It’s story time folks and this month I have chosen to feature the master storyteller, William Sydney Porter (1862 – 1910) or O. Henry. Apart from being an acclaimed short story writer, he was also a gifted musician with impressive drawing skills.
O. Henry had a checkered career that involved pharmacy, drafting, journalism, and banking. While at the bank, he was accused of embezzlement and though his father-in-law offered to bail him out, he preferred to flee. He had to come back when his wife fell terminally ill. His father-in-law posted bail that allowed him to be by his wife side until her death. He was then imprisoned for five years. But he was lucky enough to be spared the jail cell for he was allowed to practice pharmacy and given a room in the hospital.
O. Henry’s collection of short stories was one of the very first books that I bought with my own money (and hence all the more precious!). The heartbreaking and poignant The Gift of the Magi and The Last Leaf, stand out vividly in my memory from eons ago. In O. Henry stories, I particularly enjoy the unexpected twist endings which fascinate and impress like no other. Perhaps that’s part of the reason I feel compelled to include twist endings in my stories. But lately as I re-read his stories, I am bowled over by his witticism and clever wordplay, which I can never hope to match.
For this story club, I spent a pleasurable couple of hours reading his stories – the ones I hadn’t read before. One of them, The Romance of a Busy Broker immediately touched a chord and I fell in love with the short and sweet story.
Do read it before scrolling down as there are spoilers ahead.
As the title suggests this is about a busy broker Maxwell. Even after I finished reading the story, I can still vividly see Maxwell’s office as clearly as if I had emerged from a movie screening. And the humorous turn of phase, brings a smile whenever I think of it. Take for instance this line:
Maxwell dashed at his desk as though he were intending to leap over it, and then plunged into the great heap of letters and telegrams waiting there for him.
“He did,” answered Pitcher. “He told me to get another one. I notified the agency yesterday afternoon to send over a few samples this morning. It’s 9.45 o’clock, and not a single picture hat or piece of pineapple chewing gum has showed up yet.”
I read the latter section twice, quite sure that there was a typo somewhere! The crisp and exacting words painted images that refuse to go away long after one had moved away from the story.
And this day was Harvey Maxwell’s busy day. The ticker began to reel out jerkily its fitful coils of tape, the desk telephone had a chronic attack of buzzing. Men began to throng into the office and call at him over the railing, jovially, sharply, viciously, excitedly. Messenger boys ran in and out with messages and telegrams. The clerks in the office jumped about like sailors during a storm. Even Pitcher’s face relaxed into something resembling animation.
While I would like to draw your attention to his liberal use of words ending with ly (against current exhortations to avoid them like the plague 😉 – jovially, sharply, viciously, excitedly not even the most critical critic can accuse him of using clichés:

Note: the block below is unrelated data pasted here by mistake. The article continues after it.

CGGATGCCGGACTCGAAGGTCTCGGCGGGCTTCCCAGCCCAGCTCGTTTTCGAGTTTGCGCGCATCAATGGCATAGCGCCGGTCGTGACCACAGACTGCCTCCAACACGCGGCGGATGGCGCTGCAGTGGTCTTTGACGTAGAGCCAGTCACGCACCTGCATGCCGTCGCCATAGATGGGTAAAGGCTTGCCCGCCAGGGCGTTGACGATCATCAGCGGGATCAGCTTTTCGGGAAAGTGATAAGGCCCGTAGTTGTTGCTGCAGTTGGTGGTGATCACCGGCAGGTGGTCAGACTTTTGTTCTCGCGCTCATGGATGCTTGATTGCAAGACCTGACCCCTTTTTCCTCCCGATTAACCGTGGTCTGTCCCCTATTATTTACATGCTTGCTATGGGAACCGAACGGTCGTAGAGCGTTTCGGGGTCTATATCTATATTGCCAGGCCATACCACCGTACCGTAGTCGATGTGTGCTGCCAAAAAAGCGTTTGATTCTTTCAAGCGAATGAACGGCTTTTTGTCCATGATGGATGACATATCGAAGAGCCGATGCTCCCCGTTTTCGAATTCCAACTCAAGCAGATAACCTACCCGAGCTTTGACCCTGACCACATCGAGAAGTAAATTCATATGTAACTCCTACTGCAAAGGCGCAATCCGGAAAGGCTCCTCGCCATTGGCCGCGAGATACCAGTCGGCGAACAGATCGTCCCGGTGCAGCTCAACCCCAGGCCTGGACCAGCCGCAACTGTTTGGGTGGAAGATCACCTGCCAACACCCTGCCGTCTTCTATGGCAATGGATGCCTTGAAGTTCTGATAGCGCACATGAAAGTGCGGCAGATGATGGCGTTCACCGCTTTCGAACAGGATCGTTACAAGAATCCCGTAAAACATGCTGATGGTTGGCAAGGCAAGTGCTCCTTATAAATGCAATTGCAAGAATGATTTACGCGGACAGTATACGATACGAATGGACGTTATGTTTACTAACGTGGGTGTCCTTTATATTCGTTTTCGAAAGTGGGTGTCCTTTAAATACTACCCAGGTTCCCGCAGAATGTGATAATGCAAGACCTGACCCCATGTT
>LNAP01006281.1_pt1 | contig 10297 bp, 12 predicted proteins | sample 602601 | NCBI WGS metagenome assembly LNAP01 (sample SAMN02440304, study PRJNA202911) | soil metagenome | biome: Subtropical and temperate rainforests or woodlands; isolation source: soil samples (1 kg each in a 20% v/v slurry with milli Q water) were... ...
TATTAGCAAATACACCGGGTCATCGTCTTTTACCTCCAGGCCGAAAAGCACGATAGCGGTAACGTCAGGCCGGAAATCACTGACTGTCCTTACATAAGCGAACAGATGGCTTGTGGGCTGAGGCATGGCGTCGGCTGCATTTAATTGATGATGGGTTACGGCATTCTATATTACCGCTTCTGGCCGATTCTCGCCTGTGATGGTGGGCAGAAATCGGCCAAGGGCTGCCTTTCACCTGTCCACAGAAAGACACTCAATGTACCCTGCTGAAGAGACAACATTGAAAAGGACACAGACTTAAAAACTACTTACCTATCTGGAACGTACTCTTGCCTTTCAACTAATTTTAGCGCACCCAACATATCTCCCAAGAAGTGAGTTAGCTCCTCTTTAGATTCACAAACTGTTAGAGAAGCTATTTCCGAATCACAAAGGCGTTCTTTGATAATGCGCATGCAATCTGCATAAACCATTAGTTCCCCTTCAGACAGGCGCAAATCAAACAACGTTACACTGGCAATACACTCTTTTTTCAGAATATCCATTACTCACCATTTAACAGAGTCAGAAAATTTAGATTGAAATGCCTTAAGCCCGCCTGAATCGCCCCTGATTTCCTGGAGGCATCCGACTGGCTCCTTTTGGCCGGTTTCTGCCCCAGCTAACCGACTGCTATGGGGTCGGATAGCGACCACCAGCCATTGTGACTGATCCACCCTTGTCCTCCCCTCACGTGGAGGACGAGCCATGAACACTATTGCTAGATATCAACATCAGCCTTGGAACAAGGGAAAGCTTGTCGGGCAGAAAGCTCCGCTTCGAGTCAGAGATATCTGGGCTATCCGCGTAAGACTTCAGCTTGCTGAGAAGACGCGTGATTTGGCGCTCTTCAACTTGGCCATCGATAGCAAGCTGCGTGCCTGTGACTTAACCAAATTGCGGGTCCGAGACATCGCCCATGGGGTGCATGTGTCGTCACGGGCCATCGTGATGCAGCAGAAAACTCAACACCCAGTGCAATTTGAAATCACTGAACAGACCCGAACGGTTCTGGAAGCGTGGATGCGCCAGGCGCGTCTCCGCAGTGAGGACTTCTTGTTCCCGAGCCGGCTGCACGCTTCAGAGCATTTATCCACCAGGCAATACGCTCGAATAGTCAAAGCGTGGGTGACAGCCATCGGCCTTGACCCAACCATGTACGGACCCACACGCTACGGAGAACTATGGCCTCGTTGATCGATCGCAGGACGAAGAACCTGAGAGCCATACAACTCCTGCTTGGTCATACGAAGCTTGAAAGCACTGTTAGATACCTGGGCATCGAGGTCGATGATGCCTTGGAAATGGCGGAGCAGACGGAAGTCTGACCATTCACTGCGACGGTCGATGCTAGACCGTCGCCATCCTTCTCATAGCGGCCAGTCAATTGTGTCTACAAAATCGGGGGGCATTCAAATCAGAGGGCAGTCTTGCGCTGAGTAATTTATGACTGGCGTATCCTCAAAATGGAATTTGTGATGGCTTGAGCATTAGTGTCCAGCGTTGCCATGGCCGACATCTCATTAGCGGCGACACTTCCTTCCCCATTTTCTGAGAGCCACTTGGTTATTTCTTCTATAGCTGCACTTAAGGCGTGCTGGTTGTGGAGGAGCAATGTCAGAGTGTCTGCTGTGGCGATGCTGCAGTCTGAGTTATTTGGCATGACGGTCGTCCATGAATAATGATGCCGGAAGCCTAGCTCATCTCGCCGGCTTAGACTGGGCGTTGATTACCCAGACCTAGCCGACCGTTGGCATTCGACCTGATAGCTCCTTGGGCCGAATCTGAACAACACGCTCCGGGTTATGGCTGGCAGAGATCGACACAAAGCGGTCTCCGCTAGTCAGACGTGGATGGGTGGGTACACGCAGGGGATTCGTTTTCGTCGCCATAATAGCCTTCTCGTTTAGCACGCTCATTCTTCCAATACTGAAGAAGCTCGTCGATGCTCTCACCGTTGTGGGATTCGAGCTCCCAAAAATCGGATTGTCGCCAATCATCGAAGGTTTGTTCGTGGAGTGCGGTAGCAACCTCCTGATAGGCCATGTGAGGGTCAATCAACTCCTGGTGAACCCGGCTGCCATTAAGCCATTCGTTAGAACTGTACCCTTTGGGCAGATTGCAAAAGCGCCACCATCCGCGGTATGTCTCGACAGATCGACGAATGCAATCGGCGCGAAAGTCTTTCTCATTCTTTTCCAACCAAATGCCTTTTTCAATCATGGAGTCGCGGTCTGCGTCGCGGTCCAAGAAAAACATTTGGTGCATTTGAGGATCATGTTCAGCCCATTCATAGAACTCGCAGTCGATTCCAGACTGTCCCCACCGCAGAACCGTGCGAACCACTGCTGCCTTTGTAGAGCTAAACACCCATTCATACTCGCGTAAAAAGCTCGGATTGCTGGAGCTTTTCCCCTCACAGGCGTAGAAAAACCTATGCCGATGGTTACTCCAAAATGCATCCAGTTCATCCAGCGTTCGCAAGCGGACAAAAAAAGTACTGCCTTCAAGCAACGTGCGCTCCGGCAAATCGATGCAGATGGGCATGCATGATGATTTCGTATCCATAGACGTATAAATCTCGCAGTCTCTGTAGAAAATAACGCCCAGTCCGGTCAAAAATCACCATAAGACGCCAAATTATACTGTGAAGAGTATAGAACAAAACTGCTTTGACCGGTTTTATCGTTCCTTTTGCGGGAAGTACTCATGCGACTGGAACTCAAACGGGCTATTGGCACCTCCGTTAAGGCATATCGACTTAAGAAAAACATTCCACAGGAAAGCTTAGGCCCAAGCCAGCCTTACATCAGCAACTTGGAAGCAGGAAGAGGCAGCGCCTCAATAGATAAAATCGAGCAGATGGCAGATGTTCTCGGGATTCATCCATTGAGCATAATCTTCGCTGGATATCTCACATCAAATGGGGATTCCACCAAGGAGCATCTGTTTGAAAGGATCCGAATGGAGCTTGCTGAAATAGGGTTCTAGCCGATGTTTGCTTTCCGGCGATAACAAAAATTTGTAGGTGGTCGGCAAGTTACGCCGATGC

She was beautiful in a way that was decidedly unstenographic.
I also love the fact that unstenographic is not a word but should clearly be in the dictionary 😀
But I saved the best piece for the last:
In the midst of this growing and important stress the broker became suddenly aware of a high-rolled fringe of golden hair under a nodding canopy of velvet and ostrich tips, an imitation sealskin sacque and a string of beads as large as hickory nuts, ending near the floor with a silver heart. There was a self-possessed young lady connected with these accessories; and Pitcher was there to construe her.
This one just blew me away and I still can’t stop giggling. I have only one reservation. It also evokes dejection, envy and despair – I cannot even dream of coming anywhere near sort of exposition.
But before things get really bad, I just read it once again 😀
Moving on, in the story, if you remember, there is mention of lilac odor. Now I am not familiar with the odor and since Google is as yet unable to let me experience it, I subconsciously replaced it with the scent of mogras or jasmine flowers. The combination of the office scene and the fragrance was a potent one.
Before I had finished reading the story, a story in the Indian setting played out.
I attempted to pen it but it took quite a while to actually draft it and grew longer (4000 words approx.) than I wanted it to be. Besides, it looked so much better in my head. But since I put in so much effort I thought I would go ahead and post it.
If you can read it without feeling bored, I will consider it worth the zillion redrafts. If you like, you can read it here. And if you do read it, do let me know if you managed to finish it, what you liked and what you didn’t.
Thanks so much for visiting.
A quick recap of the Story Club:Rules are simple (and breakable) :
- Advance announcement of name of short story, one that is freely available on the net.
- Story maybe a folktale or in the local language. But an English translation should be freely available on the net. Or participant could post the translated version along with his or her review.
- Bloggers should post on their blog.
- The basic idea is to gain from each others rich heritage of literature and be able to understand a little bit more than before and of course have fun!
Anyone interested in hosting the next month’s Story Club? Please feel free to email me at firstname.lastname@example.org
If you don’t want to host a story club, but if you have a favorite short story, do share it – thanks!